My wishful plan for responding to California's water crisis

Submitted by Barbara on Tue, 04/21/2015 - 23:41

Here is my UPDATED water plan.

#1- Grow a garden if you can. Home grown veggies take about 1/10th the water that commercially grown veggies do. This is perhaps the our best opportunity of making the sweeping changes that are needed since 80% of the water consumed in CA goes to agriculture. Little known fact, 50% of produce never makes it to the table because it doesnt meet industry standards. That means that 50% of the water is wasted right off the top on a commercial farm. The demands of machinery and soil mean that industrial farming cannot possibly match human scale farming for water efficiency, but enormous gains can and must be made by commercial farms. 

#2- Ban Fracking NOW. The million gallons per day consumed by fracking is a drop in the bucket when you look at CA's water profile, but that is not the real issue. The real issue is that fracking is like playing Russian Roulette with our aquifers & rivers. Pollute a few of them, and we are SCREWED! No more fracking, period. 

#3- Almond trees are not the enemy, but supplying 95% of the world market is crazy. Almond orchards will receive reduced water rations. The trees will be kept alive for the future but will become less profitable & produce fewer nuts. This should slowly transition the market away from almonds without destroying our chances of returning it to prosperity when the rains come again. (BTW, walnuts use 5x as much water, we just arnt hearing about it because CA raises a relatively small number of walnuts.) 

#4- Completely rework the water allotment system. Turns out that making farmers pay higher rates for water, pushes them into growing more profitable crops. So if you want to see CA become nothing but endless almond orchards, we should raise water rates. Broccoli and many other staples dont pay. Instead we need to COMPLETELY scrap the allotment system and redo if from the ground up based on logic rather than an ancient set of squatters rights.  Another option might be to price water according the what crop is being grown.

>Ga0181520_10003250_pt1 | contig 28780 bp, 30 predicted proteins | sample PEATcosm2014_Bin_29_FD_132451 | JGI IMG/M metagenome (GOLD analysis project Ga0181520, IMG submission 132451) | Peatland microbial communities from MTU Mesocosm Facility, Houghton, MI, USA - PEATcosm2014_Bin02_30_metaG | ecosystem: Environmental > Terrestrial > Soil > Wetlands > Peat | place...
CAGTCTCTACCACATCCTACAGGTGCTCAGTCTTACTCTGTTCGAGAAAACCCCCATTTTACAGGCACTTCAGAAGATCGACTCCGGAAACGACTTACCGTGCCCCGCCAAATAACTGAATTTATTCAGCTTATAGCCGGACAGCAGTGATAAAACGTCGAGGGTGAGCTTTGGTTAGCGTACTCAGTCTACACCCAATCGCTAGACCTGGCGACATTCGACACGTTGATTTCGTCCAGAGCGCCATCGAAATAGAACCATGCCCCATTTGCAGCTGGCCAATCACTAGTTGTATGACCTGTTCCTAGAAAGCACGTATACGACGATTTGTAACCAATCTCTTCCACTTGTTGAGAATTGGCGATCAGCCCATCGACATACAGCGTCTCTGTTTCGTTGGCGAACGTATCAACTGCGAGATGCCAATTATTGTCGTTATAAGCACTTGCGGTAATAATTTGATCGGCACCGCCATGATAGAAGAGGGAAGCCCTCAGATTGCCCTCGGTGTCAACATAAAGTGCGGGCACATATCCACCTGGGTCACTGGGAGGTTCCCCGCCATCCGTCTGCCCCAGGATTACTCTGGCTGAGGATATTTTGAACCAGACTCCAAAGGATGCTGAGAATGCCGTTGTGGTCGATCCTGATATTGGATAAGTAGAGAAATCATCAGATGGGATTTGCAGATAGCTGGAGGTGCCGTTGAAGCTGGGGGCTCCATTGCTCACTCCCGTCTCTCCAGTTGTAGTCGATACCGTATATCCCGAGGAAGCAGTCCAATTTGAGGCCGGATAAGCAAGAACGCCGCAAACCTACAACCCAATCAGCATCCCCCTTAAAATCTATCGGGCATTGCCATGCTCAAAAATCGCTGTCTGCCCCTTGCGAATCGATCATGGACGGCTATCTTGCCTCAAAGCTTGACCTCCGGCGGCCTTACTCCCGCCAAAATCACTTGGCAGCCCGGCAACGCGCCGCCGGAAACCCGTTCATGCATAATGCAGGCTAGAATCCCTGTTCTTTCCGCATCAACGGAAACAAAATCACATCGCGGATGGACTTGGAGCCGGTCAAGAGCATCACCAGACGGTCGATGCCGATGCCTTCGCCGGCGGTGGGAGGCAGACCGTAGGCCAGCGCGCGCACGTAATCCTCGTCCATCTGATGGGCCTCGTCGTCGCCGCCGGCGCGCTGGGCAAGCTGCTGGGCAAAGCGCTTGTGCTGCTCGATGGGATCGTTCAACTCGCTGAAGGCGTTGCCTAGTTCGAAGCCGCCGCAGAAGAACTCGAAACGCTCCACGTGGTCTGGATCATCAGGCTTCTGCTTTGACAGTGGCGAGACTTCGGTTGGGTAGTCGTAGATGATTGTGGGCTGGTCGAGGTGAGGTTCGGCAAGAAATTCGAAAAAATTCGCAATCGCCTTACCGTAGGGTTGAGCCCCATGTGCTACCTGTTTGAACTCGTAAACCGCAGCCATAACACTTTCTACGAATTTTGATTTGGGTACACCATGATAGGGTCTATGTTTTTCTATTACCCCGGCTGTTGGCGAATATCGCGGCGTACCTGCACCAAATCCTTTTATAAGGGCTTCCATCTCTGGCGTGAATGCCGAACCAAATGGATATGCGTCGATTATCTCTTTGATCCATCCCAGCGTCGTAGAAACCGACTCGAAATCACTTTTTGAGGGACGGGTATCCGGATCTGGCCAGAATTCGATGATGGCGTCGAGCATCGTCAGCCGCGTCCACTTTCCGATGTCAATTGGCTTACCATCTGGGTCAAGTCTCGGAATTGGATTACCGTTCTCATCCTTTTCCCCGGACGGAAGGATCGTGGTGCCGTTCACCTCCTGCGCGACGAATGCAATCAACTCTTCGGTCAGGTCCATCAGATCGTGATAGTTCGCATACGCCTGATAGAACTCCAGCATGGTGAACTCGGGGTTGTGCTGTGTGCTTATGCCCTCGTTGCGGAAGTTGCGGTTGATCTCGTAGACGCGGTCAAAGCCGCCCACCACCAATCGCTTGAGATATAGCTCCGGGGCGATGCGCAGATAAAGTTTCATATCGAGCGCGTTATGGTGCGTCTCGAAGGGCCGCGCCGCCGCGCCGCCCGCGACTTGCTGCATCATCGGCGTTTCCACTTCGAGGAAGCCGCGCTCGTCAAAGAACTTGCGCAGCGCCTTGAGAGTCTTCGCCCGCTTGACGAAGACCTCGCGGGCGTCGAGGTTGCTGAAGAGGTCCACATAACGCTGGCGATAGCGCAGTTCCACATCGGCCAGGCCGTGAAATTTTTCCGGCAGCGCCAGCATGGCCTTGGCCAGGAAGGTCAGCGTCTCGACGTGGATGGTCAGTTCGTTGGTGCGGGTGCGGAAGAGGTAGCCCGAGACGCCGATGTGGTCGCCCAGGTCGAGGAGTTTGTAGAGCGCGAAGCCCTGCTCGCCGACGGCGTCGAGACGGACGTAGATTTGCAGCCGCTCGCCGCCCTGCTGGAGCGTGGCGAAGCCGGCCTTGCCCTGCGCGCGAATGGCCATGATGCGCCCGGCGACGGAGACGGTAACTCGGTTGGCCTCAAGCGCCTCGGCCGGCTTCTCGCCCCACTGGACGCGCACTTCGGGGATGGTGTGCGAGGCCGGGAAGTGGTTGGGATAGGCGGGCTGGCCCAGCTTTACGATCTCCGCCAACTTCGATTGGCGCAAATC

#5- Although restricting residential water consumption IS NOT THE ANSWER, we are not excused either. If we can get by on 16 gallons per person per day, so can most everyone else. 

#6- In New Zealand I was shocked that a quart of milk costs $2 and a quart of water cost $4 but when you get right down to it, it works because you never saw discarded water bottles laying around. We shouldnt ban bottled water outright. People should have access to water when and where they want it, but clearly there needs to be a higher incentive for people to remember to bring their own. A $3 per bottle tax could go a long way towards paying off the 7 billion dollar water bond that CA vote in last year and would be a defacto end to the exporting of bottled water by Nestle without running up against the laws on interstate commerce.

#7- If you feel like banning some thing, ban bottled soda. 1 gallon of bottled water takes about 1 gallon of water, but 1 gallon of soda takes about 93 gallons of water to produce. Unless you have some special reason for buying soda, just walk away for so many reasons.  You know what they are.

#8- The water you consume at home typically represents about 10% of your total water footprint so for every gallon you use at home, another 9 go into the things you buy and use. Control you external water footprint by cutting back on meat (specially beef & pork), cotton and rice - all of which are raised in CA. Share tools with your neighbor and buy used things, especially clothing. Fuel takes water to produce too. Be happy with what you have.

#9 Forget washing your car at home. Yes, you can do it with just a bucket of water, but then it goes down the storm drain and the fish dont really want it anyway. Go to a car wash where the water is recycled if you really need a clean car.

#10- Sin judiciously. Tobacco and alcohol both consume absurd amounts of water to produce. We are at the point of making either/or type decisions.

#11 Stay positive and spread the word.  If we all act together, we are unstoppable.